00 Weland final cover (1)
The cover image, taken from Leeds 1

As part of the Past in its Place project, I am conducting a reappraisal of one key dimensions to the literary and material intersections of the Early Middle Ages: the legend of Weland the Smith. Taking an archaeological perspective, I am interested in how the identity of Weland manifests itself in artefacts, technologies, sculpture and monuments, from his appearance on a series of picture-stones from Gotland and recumbent and free-standing monuments from northern Britain to the Franks Casket’s depiction and the multi-phased megalithic chambered tomb known as ‘Wayland’s Smithy’ from at least the 10th century AD associated with the smith.

I have outlined some of my initial ideas about this in my posts relating to my talk last year about Wayland’s Smith here and here, as well as my talk to the Runes Network last Easter here. It also relates to my recent publication on Beowulf and archaeology, where I reconsider the significance of the stone barrow in the story.

Back in the spring, archaeologist and artist Hannah Sackett and I decided it would be a great idea to collaborate on the creation of a cartoon strip that outline one version of the Weland story and its material dimensions. We submitted a draft as our cartoon’s early pages to this year’s Heritage Jam. We were delighted to be deemed winners of the team submissions. Well done Hannah! I can’t wait to be able to share the entire cartoon in due course.

Below is a full version of our paradata that explain the rationale, aims and objectives of our collaboration and Hannah’s art.

03 Weland (1)
Inspired by the Franks Casket and Gotlandic picture-stones, this is one of the pages on display at the EAA Glasgow.

Weland the Smith

Retold by Hannah Kate Sackett

Consultant: Howard Williams


The goal of this project is to re-tell the story of Weland (ON Völundr) the smith. In particular, we aspire to emphasise the complexity of the smith’s identity including his cyborgian character as a transformer of things and a transformer of self. The project also hopes to emphasise the monstrous, material and artefactual components inhered with Weland’s identity as his story was adapted and distributed in the early medieval world.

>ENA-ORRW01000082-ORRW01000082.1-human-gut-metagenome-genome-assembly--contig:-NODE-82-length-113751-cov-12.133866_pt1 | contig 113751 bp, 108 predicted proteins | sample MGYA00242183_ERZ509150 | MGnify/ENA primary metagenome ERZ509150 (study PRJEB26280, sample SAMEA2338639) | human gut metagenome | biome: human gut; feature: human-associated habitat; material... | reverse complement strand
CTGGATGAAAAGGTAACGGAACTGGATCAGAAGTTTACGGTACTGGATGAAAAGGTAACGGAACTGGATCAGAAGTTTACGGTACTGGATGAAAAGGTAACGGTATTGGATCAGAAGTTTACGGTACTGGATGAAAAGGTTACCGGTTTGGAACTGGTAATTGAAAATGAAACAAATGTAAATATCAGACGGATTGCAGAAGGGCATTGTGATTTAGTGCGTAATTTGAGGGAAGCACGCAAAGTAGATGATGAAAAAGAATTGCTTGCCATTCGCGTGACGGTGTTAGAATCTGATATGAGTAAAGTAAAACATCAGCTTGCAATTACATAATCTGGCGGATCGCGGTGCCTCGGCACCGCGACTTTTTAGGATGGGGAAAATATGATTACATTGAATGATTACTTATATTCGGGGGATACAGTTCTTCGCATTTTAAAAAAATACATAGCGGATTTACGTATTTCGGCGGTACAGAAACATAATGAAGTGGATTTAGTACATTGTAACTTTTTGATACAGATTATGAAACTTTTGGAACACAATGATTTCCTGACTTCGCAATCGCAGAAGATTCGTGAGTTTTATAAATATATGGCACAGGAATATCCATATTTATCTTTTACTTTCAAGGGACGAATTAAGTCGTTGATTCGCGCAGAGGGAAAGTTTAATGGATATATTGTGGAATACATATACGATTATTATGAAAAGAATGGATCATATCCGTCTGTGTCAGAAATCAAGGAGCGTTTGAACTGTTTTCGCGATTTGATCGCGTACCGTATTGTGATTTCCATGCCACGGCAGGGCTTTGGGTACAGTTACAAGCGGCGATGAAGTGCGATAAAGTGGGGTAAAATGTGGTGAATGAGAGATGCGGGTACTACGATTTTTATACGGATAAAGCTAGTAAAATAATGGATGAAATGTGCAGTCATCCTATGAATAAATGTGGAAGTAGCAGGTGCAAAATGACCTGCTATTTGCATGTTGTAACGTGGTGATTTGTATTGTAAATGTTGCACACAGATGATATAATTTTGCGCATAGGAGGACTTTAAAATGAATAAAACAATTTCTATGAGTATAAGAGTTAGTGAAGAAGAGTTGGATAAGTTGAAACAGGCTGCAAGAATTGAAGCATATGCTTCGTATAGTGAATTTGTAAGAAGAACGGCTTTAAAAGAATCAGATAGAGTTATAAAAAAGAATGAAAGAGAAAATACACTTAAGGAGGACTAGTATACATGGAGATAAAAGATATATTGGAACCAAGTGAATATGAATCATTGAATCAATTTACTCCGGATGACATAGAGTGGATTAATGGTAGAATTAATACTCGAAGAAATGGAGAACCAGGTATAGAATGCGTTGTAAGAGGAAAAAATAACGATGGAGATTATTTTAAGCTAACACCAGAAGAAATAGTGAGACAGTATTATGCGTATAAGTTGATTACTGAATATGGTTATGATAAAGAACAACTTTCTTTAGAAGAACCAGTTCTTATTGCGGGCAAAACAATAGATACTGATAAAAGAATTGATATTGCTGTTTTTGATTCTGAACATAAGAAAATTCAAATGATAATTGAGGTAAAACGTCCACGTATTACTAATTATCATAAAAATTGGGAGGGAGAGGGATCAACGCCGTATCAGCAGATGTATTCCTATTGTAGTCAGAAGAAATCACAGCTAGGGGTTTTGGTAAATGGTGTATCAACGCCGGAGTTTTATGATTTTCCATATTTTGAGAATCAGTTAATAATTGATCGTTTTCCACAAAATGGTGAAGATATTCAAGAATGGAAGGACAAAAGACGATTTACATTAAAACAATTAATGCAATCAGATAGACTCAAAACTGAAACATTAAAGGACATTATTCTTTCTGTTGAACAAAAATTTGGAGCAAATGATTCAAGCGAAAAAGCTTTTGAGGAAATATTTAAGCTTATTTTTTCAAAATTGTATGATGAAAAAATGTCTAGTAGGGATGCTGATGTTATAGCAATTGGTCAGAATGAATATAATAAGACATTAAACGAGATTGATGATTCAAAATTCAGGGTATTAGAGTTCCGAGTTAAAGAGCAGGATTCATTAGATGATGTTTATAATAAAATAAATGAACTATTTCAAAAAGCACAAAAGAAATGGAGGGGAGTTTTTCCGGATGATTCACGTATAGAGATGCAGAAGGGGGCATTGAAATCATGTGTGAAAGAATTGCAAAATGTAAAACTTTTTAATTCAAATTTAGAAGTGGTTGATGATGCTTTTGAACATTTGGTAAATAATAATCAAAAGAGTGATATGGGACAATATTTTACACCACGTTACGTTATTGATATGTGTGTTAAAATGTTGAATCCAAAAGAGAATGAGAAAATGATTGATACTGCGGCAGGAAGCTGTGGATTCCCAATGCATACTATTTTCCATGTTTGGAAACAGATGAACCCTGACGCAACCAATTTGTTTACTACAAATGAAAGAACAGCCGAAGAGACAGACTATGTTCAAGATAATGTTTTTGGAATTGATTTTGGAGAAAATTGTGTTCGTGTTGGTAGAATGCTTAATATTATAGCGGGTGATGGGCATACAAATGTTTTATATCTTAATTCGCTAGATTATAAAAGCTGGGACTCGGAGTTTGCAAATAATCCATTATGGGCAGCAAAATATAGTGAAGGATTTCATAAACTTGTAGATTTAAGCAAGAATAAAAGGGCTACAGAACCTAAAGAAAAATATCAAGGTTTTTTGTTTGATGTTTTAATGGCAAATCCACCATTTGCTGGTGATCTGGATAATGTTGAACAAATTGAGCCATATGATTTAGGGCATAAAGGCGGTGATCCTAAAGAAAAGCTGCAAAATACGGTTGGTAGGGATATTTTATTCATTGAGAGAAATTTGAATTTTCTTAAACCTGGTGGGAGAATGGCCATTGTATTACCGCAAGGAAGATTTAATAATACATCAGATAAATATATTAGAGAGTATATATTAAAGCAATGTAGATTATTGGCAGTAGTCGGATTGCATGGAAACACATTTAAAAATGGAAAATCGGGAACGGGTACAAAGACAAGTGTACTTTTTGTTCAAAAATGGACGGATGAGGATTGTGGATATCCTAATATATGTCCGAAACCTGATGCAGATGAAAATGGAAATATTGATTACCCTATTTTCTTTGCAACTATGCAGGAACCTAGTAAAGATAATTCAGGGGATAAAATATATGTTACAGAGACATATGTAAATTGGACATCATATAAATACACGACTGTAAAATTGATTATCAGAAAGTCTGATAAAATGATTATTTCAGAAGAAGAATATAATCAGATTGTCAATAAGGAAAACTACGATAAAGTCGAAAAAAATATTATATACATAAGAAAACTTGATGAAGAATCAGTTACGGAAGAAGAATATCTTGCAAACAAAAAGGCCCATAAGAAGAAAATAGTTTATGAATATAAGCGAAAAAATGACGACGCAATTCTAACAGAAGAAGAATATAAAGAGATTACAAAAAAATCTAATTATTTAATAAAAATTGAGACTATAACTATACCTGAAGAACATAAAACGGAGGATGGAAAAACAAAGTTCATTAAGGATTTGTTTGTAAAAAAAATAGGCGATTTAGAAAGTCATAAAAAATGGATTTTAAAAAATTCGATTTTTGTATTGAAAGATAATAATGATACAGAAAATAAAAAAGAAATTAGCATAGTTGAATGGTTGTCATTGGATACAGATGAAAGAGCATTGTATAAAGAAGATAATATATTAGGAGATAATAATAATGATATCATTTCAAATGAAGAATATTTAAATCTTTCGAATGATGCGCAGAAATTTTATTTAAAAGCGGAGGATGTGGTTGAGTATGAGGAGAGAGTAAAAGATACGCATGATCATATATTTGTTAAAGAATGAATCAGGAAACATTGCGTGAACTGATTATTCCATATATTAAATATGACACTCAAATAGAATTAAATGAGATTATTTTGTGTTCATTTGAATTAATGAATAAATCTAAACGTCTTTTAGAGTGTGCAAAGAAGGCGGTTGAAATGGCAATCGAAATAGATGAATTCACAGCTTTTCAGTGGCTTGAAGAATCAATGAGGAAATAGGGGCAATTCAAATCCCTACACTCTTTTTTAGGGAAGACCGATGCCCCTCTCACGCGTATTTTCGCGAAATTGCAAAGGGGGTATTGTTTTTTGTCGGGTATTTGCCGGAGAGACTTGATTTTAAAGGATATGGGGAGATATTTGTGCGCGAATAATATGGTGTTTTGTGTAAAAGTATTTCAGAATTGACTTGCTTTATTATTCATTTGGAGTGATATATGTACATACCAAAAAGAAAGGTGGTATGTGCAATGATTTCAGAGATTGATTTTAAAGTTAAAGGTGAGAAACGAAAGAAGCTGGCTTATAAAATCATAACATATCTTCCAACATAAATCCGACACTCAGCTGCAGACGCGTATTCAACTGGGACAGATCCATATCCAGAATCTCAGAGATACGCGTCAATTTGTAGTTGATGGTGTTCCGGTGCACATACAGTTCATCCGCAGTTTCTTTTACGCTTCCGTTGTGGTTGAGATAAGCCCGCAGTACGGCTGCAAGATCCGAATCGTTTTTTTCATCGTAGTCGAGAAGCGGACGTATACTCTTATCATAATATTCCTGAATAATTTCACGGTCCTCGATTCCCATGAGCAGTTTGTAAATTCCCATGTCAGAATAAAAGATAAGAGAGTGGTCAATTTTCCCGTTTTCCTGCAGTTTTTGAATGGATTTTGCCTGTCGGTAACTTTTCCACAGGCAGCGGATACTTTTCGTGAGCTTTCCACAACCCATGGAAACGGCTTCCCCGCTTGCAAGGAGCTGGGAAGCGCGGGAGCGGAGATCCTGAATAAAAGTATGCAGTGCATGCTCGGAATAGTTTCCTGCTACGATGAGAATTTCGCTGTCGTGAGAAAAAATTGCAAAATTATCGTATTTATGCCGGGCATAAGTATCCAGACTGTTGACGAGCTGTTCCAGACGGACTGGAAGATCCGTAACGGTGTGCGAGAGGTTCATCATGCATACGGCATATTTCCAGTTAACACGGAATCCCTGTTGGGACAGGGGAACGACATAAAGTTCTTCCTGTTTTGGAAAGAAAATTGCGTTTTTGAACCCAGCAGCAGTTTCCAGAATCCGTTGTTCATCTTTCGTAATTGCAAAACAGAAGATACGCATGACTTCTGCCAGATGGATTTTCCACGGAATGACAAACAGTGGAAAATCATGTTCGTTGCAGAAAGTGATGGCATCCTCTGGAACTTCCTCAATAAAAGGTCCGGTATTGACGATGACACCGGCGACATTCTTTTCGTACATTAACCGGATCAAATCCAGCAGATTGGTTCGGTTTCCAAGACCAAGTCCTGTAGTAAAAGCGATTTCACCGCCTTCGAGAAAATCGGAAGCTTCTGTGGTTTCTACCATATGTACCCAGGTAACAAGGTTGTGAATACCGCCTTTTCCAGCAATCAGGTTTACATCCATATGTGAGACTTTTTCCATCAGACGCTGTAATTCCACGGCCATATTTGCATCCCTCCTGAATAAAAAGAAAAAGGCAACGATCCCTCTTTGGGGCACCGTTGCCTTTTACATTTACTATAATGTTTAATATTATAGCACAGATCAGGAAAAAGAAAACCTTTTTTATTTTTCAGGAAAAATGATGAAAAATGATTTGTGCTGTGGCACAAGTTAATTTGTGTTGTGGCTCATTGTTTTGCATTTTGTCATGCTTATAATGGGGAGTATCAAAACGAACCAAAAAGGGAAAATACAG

This is achieved in comic-strip format, representing an original style of re-telling the story which aims to be widely comprehensible and engaging. The original idea, artwork and design is the work of archaeologist and artist Hannah Kate Sackett. Archaeologist Howard Williams provided suggestions and guidance on the re-telling’s literary and material dimensions, relating to his on-going research on the Past in its Place project funding by the European Research Council.

Literary Background

The story of Weland the Smith is important for understanding how the identities of Christian elites were mediated by pre-Christian legends in the Early Middle Ages. Rather than an oral narrative ‘told’ by art and materials, we suggest that the story was constituted and circulated far and wide through the making and exchange, encountering and reworking of material media.

Furthermore, the Weland story is a powerful and enduring way to introduce and explore a wide range of themes in early medieval societies, including the interconnected roles of retributive violence and artefact production and exchange in social relations, perceptions of enslavement and good and bad kingship, and the shamanistic artisanal identities attributed to supernatural metal-workers.

The story of Weland might have been known through many versions and evolved over the centuries. At its heart, however, is a story of a forlorn but famed artisan who is crippled and imprisoned to make precious treasures for a king. Weland gets his revenge by murdering the king’s sons and raping his daughter. He then triumphantly escaped his island prison in a flying machine of his own making to gloat over his former capture and assert his usurpation of the king’s blood-line. Weland is an artisan, but also a warrior and a rapist: a maker of famed weapons and treasure, a slave and slayer of royalty and a violent progenitor of famed blood-lines. As such, the core of the story is the transformation and interpenetration of human bodies and materials.